My suspicion is that there is a general consensus or at least a majority view in the Cabinet that homosexuality is a non-issue. Clearly, as a matter of policy they keep asserting that s.377A would not be enforced. This indicates, probably, a Cabinet view that what happens in private between consenting adults is of no concern for the state. If, indeed, this was the predominant perspective of the Cabinet, then why did they still insist in Parliament that the law should be retained?

I have a rough idea as to what might have motivated the current posture. Like many average heterosexual individuals in Singapore, I expect that Parliamentarians as well as the Cabinet members by a majority are neither here nor there on homosexuality. Many are not homophobes. Many would have no difficulty communicating or mingling with a homosexual colleague, friend or relative. But, being heterosexual, they don’t understand the marginalisation of a segment of the population on account of sexual orientation. That s.377A stands as law and that it would not be enforced appears to many to be a sufficiently pragmatic approach to deal with the situation.

The argument is: Don’t worry la. We are not homophobes. We won’t persecute you. We won’t enforce the law. Since you have that assurance from us, you need not worry about the presence of s.377A.

So, why is it that Parliament would not repeal this law? Why is it that the Cabinet would not persuade Parliament to effect a repeal? I can only imagine that in the overall interest of maintaining societal harmony and in the face of vocal positions adopted by anti-gay, pro-‘family’ interest groups, the government has erred on the side of caution by retaining s.377A on the statute books. However, since they are not too impressed with the rationale behind the criminalisation of such conduct, they have repeatedly given assurances that the law would not be enforced.

Mr Shanmugam, I understand where you are coming from. You do not think it is right to punish consenting adults for their private sexual activities. However, you think that there is a conservative segment of the population that has a sense of moral outrage vis a vis homosexual tendencies. So, the solution is: Leave the law as it is. We did not make that law anyway. We will just refrain from using it.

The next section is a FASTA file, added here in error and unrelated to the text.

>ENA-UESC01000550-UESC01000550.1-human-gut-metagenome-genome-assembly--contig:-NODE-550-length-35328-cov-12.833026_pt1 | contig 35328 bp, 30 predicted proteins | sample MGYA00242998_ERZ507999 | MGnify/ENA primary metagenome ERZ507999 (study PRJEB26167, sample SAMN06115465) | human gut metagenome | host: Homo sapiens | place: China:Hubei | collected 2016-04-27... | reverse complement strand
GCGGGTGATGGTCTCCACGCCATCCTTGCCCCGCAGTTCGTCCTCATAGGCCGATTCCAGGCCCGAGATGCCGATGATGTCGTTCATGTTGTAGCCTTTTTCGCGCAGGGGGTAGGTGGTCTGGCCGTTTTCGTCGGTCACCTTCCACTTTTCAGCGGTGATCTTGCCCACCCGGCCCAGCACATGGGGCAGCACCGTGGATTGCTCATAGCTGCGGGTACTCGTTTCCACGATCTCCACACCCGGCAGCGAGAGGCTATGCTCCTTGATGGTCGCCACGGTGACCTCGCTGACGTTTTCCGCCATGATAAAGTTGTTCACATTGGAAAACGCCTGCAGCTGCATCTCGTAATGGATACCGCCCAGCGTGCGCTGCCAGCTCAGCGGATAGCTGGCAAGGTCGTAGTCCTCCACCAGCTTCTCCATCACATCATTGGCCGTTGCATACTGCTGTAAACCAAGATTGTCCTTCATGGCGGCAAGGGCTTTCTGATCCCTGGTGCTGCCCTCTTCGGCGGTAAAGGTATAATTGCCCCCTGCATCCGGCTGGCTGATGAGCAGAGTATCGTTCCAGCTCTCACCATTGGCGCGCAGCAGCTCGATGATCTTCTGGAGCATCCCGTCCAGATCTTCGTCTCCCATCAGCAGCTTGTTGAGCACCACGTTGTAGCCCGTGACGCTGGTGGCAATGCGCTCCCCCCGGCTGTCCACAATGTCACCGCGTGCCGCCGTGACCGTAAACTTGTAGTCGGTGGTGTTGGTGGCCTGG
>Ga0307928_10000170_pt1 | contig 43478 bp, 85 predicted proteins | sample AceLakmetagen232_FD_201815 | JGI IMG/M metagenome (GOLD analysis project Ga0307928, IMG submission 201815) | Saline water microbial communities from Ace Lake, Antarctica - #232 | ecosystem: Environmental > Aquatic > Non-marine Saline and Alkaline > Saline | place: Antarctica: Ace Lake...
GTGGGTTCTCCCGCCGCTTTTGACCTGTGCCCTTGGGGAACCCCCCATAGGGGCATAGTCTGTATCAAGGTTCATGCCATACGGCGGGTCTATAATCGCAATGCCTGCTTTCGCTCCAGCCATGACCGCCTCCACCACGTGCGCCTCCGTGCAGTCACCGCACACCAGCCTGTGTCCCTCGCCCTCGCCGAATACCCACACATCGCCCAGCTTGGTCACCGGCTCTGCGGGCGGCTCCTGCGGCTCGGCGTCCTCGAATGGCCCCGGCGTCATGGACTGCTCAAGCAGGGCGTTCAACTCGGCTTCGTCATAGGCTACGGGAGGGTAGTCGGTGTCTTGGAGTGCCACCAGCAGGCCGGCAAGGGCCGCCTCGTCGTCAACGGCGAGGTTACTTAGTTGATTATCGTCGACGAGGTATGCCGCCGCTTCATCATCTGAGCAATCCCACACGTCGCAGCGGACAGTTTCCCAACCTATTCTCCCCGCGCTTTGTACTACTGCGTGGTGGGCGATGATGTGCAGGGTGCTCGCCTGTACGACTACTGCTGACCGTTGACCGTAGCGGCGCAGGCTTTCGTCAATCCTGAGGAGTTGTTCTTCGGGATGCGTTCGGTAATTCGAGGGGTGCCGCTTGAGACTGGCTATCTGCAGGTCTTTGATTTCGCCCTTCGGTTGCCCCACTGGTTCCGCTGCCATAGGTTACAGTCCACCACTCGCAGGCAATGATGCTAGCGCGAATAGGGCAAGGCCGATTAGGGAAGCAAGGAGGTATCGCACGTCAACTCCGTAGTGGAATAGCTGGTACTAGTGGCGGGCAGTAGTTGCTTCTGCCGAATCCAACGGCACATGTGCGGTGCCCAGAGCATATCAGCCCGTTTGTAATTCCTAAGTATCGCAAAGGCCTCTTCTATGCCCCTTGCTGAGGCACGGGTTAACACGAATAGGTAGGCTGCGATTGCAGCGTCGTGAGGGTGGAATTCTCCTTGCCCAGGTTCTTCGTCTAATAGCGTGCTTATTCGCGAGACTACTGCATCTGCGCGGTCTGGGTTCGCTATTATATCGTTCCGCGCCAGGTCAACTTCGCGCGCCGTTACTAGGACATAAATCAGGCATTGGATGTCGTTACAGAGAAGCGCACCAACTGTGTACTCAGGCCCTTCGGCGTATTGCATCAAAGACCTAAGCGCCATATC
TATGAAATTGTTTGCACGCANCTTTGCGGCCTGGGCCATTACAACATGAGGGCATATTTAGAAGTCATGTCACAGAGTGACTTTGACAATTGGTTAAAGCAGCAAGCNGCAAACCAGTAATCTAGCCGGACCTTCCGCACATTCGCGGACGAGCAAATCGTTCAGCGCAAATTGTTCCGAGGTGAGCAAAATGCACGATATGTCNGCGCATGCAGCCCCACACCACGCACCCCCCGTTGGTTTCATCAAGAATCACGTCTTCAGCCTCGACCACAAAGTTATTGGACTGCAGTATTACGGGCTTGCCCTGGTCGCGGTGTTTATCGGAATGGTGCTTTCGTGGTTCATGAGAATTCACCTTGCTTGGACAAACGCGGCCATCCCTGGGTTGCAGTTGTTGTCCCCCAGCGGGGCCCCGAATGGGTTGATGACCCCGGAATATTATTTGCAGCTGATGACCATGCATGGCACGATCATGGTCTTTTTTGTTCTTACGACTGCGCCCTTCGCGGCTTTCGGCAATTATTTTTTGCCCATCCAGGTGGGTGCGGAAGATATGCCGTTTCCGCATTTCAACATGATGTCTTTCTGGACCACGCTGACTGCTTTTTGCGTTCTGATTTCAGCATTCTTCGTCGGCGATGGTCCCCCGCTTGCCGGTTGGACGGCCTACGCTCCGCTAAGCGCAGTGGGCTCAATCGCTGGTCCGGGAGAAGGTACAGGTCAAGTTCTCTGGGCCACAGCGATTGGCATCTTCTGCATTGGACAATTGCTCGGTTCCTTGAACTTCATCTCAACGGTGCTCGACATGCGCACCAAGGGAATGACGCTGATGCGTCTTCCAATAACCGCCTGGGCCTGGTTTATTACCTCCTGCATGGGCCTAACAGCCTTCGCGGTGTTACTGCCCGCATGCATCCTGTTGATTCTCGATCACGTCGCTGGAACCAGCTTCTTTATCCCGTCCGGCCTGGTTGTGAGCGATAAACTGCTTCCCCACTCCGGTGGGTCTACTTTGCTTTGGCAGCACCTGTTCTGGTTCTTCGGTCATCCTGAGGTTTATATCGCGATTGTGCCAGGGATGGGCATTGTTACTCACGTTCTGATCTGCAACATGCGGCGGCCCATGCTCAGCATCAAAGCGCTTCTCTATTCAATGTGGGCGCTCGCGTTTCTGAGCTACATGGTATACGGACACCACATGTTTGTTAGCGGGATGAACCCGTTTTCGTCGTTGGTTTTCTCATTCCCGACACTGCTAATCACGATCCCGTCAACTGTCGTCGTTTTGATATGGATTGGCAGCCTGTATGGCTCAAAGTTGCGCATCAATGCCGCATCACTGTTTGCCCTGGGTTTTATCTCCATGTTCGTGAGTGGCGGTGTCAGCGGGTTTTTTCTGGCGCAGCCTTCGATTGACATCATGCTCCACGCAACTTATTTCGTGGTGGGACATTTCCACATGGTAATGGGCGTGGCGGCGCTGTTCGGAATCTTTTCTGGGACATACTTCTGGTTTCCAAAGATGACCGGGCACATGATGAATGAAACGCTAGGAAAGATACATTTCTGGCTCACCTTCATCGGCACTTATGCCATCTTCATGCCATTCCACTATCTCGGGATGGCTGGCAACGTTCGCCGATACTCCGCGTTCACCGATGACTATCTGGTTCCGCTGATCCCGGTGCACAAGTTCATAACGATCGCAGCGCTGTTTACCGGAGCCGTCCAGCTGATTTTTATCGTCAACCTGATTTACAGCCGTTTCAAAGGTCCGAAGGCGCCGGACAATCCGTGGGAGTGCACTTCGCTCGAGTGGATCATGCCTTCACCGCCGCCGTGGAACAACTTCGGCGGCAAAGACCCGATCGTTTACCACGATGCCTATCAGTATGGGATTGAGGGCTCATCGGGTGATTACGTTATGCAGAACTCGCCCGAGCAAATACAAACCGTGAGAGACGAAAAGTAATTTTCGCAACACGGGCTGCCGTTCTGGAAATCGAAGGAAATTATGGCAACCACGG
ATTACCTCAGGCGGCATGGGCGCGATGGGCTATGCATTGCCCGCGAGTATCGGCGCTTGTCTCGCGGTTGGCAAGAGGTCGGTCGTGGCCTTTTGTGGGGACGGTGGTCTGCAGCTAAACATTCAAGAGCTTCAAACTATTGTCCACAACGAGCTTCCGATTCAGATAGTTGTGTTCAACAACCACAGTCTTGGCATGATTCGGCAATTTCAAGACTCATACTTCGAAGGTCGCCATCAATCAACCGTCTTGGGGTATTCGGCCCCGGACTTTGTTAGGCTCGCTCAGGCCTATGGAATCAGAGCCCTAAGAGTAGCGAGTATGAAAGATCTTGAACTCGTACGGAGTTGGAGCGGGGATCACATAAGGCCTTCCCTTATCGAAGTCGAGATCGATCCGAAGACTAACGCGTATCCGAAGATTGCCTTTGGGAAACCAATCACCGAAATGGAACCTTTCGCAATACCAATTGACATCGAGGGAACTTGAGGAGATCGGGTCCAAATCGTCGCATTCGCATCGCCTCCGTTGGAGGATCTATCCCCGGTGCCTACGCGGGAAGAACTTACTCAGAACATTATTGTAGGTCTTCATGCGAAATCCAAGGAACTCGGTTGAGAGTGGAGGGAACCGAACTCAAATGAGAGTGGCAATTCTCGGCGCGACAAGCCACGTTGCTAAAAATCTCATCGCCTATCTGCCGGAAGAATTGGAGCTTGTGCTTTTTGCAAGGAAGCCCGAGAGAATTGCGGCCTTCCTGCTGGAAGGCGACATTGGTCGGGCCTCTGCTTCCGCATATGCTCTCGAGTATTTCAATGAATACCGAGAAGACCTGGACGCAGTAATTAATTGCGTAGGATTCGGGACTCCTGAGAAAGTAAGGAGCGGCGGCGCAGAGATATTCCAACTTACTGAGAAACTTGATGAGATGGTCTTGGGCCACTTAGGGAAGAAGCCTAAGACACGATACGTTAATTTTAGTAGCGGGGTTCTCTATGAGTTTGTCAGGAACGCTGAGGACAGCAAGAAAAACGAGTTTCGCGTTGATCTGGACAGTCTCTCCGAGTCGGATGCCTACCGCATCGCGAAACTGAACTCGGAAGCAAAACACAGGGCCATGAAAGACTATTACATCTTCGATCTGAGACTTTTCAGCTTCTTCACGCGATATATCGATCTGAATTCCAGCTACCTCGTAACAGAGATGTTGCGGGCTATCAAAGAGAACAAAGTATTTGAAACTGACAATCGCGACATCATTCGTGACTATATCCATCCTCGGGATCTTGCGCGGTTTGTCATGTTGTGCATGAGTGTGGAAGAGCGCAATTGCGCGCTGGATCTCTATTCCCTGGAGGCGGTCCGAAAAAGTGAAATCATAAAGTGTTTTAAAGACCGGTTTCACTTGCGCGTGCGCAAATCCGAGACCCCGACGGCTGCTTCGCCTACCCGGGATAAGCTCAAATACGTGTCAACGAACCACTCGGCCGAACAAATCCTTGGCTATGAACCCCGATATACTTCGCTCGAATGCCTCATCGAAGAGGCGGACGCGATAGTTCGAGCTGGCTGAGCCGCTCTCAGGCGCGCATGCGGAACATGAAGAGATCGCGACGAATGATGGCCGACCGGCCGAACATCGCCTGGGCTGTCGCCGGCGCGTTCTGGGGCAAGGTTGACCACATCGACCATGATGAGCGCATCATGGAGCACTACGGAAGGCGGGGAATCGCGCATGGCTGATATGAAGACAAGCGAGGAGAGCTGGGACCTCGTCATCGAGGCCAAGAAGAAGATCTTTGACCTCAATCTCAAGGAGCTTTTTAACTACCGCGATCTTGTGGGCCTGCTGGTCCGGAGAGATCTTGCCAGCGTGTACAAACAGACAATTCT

After the recent Delhi High Court decision on s.377 of the Indian Penal Code, Mr Shanmugam has been quoted in the Straits Times:

“We won’t change the law, but how that is interpreted is up to the courts, It is not our position to tell the courts what to do.”

Now, that is a useful way to attempt a rethink on s.377A. Perhaps a ‘reading down’ of s.377A is in order. Our courts could interpret s.377A in a way that would not render it unconstitutional. Note that s.377A only makes the commission (etc) of an act of gross indecency an offence. The ordinary sexual activity involving two males could be interpreted by the courts as not being acts of gross indecency.

The Penal Code:
s.377A. Any male person who, in public or private, commits, or abets the commission of, or procures or attempts to procure the commission by any male person of, any act of gross indecency with another male person, shall be punished with imprisonment for a term which may extend to 2 years.

The Constitution:
Article 12. —(1) All persons are equal before the law and entitled to the equal protection of the law.

On that note of judicial interpretation as the way to go, I feel it would be appropriate for me to quote from the judgment in the case of Naz Foundation v Government of NCT of Delhi and others (2009):

‘The judiciary is constituted as the ultimate interpreter of the Constitution and to it is assigned the delicate task of determining what is the extent and scope of the power conferred on each branch of government, what are the limits on the exercise of such power under the Constitution and whether any action of any branch transgresses such limits. The role of the judiciary is to protect the fundamental rights. A modern democracy while based on the principle of majority rule implicitly recognises the need to protect the fundamental rights of those who may dissent or deviate from the majoritarian view. It is the job of the judiciary to balance the principles ensuring that the government on the basis of number does not override fundamental rights. After the enunciation of the basic structure doctrine, full judicial review is an integral part of the constitutional scheme. To quote the words of Krishna Iyer, J: “The compulsion of constitutional humanism and the assumption of full faith in life and liberty cannot be so futile or fragmentary that any transient legislative majority in tantrums against any minority by three quick readings of a Bill with the requisite quorum, can prescribe any unreasonable modality and thereby sterilise the grandiloquent mandate.”

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